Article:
Flexibility of temporal expectations for triple subdivision of a beat.

Repp BH, Jendoubi H - Adv Cogn Psychol (2009)

The mean pre-transition asynchrony as a function of subdivision type								and A-pattern timing. The grey horizontal line represents the mean								pre-probe asynchrony for the empty A-pattern.
© Copyright Policy - open-access
Related In: Results  -  Collection

License
Show All Figures
getmorefigures.php?uid=PMC2865005&req=5

Figure 6: The mean pre-transition asynchrony as a function of subdivision type and A-pattern timing. The grey horizontal line represents the mean pre-probe asynchrony for the empty A-pattern.
Mentions: Although we present a more detailed picture of asynchronies in later figures, we first show in Figure 6 the mean asynchrony of the tap immediately preceding the A-B transition, which can be compared directly with the pre-probe asynchrony in Experiment 1 (Figure 3). Here, differences among conditions were much less pronounced than they were in Experiment 1, again largely due to S1, which elicited more negative asynchronies here than in Experiment 1. As in Experiment 1, asynchronies were more negative for early than for late S2, whereas for S1 and S12 asynchronies tended to be less negative for early than for late timings. In the ANOVA, only the interaction was significant, F(4, 36) = 10.0, p < .001. In a joint ANOVA with Experiment 1, however, there were significant main effects of subdivision type, F(2, 36) = 9.9, p = .001, and of A-pattern (context), F(2, 36) = 4.5, p = .030, as well as a main effect of experiment, F(1, 18) = 4.5, p = .047, and an interaction of experiment with subdivision type, F(4, 36) = 9.9, p = .001.

Bottom Line: The present study asked whether latent expectancies at 1/3 and 2/3 of the IBI can be induced by a global experimental context of triple subdivision, and whether a local context of consistently phase-shifted triple subdivisions can induce different expectancies.These results suggest that temporal referents between beats, which typically are linked to simple ratios of time spans, are flexible and context-dependent.In addition, we show that the PCR, a response to expectancy violation, is independent of and sometimes contrary to the simultaneous phase adaptation required by a change in subdivision timing.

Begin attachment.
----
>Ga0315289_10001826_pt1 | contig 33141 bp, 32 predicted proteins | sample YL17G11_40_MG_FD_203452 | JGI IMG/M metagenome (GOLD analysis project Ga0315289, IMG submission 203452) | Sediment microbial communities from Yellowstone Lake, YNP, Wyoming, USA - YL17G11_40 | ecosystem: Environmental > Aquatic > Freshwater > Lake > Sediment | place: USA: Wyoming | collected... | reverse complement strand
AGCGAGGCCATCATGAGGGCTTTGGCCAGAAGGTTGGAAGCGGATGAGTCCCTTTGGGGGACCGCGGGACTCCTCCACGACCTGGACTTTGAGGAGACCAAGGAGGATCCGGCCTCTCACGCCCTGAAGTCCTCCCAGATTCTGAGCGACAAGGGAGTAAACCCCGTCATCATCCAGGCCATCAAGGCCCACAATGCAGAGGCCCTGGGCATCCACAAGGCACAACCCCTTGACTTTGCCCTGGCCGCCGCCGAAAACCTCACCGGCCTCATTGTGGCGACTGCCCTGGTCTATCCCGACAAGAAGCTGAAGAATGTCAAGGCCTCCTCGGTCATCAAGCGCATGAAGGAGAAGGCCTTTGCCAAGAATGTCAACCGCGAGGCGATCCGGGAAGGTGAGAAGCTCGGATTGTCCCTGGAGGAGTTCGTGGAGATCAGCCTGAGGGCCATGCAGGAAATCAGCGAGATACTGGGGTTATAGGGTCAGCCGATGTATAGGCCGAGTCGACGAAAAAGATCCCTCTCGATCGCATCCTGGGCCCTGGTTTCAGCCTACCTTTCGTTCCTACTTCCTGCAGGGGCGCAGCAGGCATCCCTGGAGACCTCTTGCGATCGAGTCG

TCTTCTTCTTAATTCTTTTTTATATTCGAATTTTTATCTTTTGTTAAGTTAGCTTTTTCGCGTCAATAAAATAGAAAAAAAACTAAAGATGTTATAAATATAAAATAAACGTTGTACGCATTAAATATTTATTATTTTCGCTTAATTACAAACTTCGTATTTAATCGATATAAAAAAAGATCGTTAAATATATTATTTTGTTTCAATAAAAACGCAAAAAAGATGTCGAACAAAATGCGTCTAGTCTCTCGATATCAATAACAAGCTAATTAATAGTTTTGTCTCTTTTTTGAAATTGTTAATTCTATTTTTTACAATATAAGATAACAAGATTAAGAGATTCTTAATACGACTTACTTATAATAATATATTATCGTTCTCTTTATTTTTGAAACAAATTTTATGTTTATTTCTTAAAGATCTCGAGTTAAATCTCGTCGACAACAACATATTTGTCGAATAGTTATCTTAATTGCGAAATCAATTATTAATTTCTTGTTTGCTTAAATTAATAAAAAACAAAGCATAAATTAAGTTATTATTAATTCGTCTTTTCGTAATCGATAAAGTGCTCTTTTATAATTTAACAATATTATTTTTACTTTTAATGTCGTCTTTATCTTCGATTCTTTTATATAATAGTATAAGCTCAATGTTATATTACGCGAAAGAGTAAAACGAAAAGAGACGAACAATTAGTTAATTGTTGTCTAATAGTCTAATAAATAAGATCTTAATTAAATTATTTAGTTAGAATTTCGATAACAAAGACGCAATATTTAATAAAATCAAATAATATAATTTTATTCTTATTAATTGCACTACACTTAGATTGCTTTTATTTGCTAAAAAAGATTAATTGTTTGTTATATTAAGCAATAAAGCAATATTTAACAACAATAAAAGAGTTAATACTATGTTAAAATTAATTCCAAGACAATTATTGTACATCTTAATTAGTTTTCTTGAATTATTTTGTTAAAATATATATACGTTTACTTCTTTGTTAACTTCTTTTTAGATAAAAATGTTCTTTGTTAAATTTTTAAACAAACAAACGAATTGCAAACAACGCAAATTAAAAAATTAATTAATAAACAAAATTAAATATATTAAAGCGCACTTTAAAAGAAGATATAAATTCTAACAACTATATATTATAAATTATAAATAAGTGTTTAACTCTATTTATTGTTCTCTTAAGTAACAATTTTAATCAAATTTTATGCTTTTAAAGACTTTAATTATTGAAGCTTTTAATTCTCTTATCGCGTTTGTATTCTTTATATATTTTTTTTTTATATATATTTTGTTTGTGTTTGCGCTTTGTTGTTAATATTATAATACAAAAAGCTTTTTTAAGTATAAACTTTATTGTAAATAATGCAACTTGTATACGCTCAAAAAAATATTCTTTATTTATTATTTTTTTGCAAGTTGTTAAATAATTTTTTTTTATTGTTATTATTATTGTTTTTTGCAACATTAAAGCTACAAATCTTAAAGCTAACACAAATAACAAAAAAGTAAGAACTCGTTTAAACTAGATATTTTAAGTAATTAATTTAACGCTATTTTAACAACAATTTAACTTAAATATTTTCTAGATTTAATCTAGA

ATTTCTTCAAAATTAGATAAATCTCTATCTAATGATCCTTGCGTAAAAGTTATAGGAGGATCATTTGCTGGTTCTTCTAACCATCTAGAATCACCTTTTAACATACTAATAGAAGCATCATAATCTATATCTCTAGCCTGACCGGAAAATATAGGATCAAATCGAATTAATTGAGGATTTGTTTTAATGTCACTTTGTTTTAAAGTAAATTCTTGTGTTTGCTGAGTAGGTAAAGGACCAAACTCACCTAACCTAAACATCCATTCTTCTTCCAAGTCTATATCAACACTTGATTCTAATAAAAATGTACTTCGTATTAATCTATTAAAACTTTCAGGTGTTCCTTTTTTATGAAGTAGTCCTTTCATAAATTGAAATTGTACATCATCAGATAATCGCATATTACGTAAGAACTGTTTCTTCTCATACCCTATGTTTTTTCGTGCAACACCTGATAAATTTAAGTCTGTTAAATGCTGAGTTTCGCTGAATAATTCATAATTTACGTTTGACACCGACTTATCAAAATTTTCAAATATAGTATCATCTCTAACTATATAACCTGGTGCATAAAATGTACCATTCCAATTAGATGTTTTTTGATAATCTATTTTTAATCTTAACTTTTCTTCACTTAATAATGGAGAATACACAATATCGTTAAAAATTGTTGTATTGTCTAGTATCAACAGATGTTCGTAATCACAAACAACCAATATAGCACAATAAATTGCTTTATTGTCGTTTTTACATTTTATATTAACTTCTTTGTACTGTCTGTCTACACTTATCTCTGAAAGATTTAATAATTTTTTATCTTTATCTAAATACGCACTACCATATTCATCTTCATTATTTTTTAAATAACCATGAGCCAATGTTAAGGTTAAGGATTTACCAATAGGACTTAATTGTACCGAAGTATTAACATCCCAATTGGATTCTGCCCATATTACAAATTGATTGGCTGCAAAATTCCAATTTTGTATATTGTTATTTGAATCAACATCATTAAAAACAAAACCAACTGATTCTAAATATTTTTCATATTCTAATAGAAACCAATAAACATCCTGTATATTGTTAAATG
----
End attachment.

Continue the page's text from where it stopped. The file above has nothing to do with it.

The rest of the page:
View Article: PubMed Central - PubMed

Affiliation: Haskins Laboratories, New Haven, Connecticut.

ABSTRACT
When tapping in synchrony with an isochronous sequence of beats, participants respond automatically to an unexpectedly early or late beat by shifting their next tap; this is termed the phase correction response (PCR). A PCR has also been observed in response to unexpected perturbations of metrical subdivisions of a beat, which suggests that participants have temporal expectancies for subdivisions to occur at particular time points. It has been demonstrated that a latent temporal expectancy at 1/2 of the inter-beat interval (IBI) exists even in the absence of explicit duple subdivision in previous IBIs of a sequence. The present study asked whether latent expectancies at 1/3 and 2/3 of the IBI can be induced by a global experimental context of triple subdivision, and whether a local context of consistently phase-shifted triple subdivisions can induce different expectancies. Using the PCR as the dependent variable, we find weak evidence for latent expectancies but strong evidence for context-induced shifts in expectancies. These results suggest that temporal referents between beats, which typically are linked to simple ratios of time spans, are flexible and context-dependent. In addition, we show that the PCR, a response to expectancy violation, is independent of and sometimes contrary to the simultaneous phase adaptation required by a change in subdivision timing.

No MeSH data available.


Related in: MedlinePlus